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Page 8 Alex Feldstein

Written By onci on Thursday, August 20, 2009 | 5:15 PM

Green Heron, the Smallest of the Heron Family by Alex Feldstein

The Green Heron (Butorides virescens) is a small stocky solitary wading bird. Their habitat is wetlands and marshes in Central and North America. It is a sister species of the Striated Heron, (Butorides striata), also known as Little Heron, which is also considered the smallest species as they are almost alike, except for some coloring.

Adult body length is about 40 cm with a wingspan of 63 cm. Coloring is greenish back and wings with a greenish-black cap, with yellow legs. The neck can extend to several times their size as when pulled in against the body.

While normally hunting for small fish and vertebrates (frogs, leeches, and even small mice) in wetlands, they are also known to spend time on rocks and branches near the shore. In my area, as I live in South Florida near the beach, I see them often at my local fishing jetty. They hunt for small sardines which are plentiful, even stealing some from the local fishermen’s buckets when they can.

They usually hunt alone and do not tolerate other birds in their hunting area. We have four green herons at my location at the beach, and when one has taken an area on a big rock to hunt, it will squawk and peck at any approaching bird or competitor to get them out of there.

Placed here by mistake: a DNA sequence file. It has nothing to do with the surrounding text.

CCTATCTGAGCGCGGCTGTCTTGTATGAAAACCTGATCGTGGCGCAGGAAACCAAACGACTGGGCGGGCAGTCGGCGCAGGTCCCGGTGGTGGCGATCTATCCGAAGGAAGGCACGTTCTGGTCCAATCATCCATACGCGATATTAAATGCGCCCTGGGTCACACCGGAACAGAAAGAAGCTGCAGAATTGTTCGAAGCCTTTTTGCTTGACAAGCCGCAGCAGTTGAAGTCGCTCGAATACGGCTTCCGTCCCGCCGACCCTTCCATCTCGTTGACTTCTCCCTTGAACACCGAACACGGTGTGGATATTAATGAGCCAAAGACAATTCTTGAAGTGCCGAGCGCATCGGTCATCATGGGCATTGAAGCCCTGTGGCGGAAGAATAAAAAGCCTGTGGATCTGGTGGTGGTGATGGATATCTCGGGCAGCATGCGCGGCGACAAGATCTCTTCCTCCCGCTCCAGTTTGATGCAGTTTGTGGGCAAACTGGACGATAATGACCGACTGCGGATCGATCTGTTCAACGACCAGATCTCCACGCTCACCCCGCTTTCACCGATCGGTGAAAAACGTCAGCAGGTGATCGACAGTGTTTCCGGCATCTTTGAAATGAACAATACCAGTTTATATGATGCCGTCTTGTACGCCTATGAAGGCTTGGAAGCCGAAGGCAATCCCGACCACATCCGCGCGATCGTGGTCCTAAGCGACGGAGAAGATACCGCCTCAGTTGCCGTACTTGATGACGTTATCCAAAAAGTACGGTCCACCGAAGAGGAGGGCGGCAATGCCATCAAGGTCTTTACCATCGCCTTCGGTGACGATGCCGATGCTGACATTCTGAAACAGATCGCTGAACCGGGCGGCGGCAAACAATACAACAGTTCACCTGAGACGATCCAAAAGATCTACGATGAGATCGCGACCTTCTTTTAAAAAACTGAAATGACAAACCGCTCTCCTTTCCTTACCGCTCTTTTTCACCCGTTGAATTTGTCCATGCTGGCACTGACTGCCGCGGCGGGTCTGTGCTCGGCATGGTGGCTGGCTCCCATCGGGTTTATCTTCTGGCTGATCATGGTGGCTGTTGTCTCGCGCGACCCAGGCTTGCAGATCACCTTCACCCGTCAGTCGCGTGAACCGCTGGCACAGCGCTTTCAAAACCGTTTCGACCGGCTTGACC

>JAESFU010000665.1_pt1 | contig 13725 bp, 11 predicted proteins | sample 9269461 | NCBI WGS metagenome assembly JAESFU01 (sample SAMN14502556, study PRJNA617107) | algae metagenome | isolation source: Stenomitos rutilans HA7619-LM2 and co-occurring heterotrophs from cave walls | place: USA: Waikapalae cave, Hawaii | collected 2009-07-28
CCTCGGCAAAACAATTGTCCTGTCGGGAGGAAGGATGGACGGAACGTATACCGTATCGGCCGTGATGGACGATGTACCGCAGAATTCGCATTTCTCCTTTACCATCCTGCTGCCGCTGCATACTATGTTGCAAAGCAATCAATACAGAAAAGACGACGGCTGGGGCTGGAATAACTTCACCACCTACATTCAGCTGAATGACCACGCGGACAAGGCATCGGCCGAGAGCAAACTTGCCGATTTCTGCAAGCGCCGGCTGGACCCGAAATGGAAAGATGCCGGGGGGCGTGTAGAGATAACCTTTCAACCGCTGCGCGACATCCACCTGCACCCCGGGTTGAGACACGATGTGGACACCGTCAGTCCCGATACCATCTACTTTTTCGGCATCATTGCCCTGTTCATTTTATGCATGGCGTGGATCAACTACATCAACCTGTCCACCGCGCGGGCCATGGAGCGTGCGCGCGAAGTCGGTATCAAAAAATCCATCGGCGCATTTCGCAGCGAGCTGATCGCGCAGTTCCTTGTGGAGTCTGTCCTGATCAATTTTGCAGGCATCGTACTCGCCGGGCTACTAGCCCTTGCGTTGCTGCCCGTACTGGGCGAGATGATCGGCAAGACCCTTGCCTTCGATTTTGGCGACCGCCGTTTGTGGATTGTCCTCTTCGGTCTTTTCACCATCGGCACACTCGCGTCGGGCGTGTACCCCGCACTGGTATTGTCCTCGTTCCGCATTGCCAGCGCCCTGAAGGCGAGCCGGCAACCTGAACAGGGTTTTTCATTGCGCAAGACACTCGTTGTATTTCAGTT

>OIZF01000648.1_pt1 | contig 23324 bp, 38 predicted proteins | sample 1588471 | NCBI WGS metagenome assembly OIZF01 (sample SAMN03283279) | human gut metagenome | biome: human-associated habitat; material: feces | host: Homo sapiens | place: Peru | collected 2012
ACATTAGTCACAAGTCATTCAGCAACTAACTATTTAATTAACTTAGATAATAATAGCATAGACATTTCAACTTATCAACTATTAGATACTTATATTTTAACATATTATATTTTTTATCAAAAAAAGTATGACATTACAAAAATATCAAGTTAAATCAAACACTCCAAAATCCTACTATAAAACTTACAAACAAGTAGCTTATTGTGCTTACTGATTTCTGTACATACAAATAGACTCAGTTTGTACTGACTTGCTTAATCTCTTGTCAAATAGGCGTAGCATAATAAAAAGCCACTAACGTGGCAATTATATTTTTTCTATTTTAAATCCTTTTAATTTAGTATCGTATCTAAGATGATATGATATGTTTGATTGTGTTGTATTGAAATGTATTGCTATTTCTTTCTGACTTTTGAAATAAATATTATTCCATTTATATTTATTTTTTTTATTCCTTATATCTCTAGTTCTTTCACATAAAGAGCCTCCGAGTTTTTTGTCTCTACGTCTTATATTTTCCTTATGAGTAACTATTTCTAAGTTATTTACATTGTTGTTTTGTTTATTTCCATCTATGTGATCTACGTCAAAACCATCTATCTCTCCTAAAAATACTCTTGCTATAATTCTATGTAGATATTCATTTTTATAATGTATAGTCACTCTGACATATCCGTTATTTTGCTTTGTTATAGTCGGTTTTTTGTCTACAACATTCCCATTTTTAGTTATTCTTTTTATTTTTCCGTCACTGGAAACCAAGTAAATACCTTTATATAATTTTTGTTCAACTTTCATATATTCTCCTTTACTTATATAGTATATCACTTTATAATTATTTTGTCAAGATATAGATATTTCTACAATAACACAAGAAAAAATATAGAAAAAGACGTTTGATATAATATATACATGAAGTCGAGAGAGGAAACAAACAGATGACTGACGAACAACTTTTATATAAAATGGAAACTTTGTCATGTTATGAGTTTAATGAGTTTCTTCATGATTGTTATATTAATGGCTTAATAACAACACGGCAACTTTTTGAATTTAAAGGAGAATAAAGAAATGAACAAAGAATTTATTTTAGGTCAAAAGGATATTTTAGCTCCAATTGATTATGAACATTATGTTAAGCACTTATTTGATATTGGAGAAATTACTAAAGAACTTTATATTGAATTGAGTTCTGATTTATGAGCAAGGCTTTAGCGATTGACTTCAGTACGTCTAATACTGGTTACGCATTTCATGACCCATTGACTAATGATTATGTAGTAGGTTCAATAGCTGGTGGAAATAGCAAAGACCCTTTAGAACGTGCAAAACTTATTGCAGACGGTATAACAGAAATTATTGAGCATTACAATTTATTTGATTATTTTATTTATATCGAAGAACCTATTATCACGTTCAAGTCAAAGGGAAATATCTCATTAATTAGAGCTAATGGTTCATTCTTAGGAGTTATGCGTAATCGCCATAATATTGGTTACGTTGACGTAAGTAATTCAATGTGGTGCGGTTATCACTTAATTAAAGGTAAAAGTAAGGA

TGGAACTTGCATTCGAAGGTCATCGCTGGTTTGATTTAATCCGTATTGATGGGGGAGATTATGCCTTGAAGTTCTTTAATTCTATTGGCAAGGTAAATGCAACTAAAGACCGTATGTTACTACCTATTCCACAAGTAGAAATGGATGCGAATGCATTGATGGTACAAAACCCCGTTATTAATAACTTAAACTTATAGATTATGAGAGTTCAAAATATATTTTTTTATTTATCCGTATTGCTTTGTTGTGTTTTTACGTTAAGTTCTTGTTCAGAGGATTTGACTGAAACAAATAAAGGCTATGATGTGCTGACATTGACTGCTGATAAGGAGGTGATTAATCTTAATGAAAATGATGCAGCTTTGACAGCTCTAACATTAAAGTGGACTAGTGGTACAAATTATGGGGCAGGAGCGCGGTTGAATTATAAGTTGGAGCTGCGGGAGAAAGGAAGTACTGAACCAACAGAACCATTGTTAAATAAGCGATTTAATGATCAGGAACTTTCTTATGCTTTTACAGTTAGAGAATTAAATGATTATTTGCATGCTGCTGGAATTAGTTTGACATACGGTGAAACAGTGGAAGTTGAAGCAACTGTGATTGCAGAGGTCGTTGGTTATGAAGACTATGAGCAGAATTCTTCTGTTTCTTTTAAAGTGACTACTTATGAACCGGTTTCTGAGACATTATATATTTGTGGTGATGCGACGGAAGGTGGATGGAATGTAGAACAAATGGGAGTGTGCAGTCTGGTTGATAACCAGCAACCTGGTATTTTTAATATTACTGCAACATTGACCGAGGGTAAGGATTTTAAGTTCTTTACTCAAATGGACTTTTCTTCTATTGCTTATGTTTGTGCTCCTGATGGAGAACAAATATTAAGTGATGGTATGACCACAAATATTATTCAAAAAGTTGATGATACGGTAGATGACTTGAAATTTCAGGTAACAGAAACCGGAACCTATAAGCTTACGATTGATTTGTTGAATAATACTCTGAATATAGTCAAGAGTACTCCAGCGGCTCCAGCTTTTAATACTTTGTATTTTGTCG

Green herons have a peculiar way of hunting. They can stay motionless for long periods of time, perching on a low branch or a rock near the water. When they spot prey in a split-second they lash out and catch it. Then they do the “flip” common to all wetlands and wading birds, to position the prey (usually fish) parallel to their beaks so they can gulp it down. They are fun to watch and will let you come fairly close in Florida for shots with a 300 mm lens or so.

When startled, they fly fast and low over the water to another perching place. I usually follow them to the new spot and slowly approach trying to get into a new shooting position. Getting good shots of these birds takes a lot of patience, but it is well worth the reward. In-flight are difficult as they fly fast and low to escape danger, but I have been lucky a few times.
My best shots were always when approaching quietly and slowly, in a non-threatening manner. Patience is the key. Often times I get near enough to get good close-up shots.

Hiding behind the lens works well. Consider that as you generally try to position the bird in the best possible light, often times the sun will be at your back, or close to. This means when they look up to you, they see you backlit. If you are not moving you might as well be a rock or other non-threatening stationary object. The fact that the object wasn’t there before is immaterial to them. Movement is what they are evolutionary trained to look for and recognize as danger, or prey.

When you are out on some marshes or wetlands, look for these beautiful birds. With patience, you’ll be rewarded.

Alex Feldstein
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